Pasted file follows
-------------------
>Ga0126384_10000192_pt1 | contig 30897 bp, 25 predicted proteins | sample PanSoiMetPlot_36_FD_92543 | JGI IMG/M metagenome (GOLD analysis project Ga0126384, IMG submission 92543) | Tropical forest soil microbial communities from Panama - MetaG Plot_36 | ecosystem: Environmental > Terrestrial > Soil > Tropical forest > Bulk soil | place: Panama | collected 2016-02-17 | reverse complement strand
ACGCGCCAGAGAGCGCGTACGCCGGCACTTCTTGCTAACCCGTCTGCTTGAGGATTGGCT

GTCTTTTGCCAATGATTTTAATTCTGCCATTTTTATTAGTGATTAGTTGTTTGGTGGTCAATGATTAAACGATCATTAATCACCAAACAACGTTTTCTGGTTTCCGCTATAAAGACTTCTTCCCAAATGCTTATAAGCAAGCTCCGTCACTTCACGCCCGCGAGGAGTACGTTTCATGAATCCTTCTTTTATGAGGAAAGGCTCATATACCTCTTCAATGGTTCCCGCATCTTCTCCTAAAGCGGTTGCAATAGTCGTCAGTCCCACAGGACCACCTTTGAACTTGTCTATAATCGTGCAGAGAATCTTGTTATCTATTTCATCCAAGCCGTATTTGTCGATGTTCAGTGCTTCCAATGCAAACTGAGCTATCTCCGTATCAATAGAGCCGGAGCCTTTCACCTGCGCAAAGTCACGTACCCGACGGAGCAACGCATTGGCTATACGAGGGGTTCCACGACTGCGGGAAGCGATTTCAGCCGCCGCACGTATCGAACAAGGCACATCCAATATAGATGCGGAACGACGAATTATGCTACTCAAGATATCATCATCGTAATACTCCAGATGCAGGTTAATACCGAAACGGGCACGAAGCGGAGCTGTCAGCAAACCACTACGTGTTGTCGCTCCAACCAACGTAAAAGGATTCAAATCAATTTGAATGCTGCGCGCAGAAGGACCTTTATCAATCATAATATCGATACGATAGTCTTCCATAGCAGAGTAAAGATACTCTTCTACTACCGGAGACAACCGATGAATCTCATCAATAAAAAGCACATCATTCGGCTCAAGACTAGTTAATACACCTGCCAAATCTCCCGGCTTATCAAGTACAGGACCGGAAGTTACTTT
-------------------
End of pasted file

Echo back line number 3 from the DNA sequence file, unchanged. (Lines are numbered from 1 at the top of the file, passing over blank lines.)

GTCTTTTGCCAATGATTTTAATTCTGCCATTTTTATTAGTGATTAGTTGTTTGGTGGTCAATGATTAAACGATCATTAATCACCAAACAACGTTTTCTGGTTTCCGCTATAAAGACTTCTTCCCAAATGCTTATAAGCAAGCTCCGTCACTTCACGCCCGCGAGGAGTACGTTTCATGAATCCTTCTTTTATGAGGAAAGGCTCATATACCTCTTCAATGGTTCCCGCATCTTCTCCTAAAGCGGTTGCAATAGTCGTCAGTCCCACAGGACCACCTTTGAACTTGTCTATAATCGTGCAGAGAATCTTGTTATCTATTTCATCCAAGCCGTATTTGTCGATGTTCAGTGCTTCCAATGCAAACTGAGCTATCTCCGTATCAATAGAGCCGGAGCCTTTCACCTGCGCAAAGTCACGTACCCGACGGAGCAACGCATTGGCTATACGAGGGGTTCCACGACTGCGGGAAGCGATTTCAGCCGCCGCACGTATCGAACAAGGCACATCCAATATAGATGCGGAACGACGAATTATGCTACTCAAGATATCATCATCGTAATACTCCAGATGCAGGTTAATACCGAAACGGGCACGAAGCGGAGCTGTCAGCAAACCACTACGTGTTGTCGCTCCAACCAACGTAAAAGGATTCAAATCAATTTGAATGCTGCGCGCAGAAGGACCTTTATCAATCATAATATCGATACGATAGTCTTCCATAGCAGAGTAAAGATACTCTTCTACTACCGGAGACAACCGATGAATCTCATCAATAAAAAGCACATCATTCGGCTCAAGACTAGTTAATACACCTGCCAAATCTCCCGGCTTATCAAGTACAGGACCGGAAGTTACTTT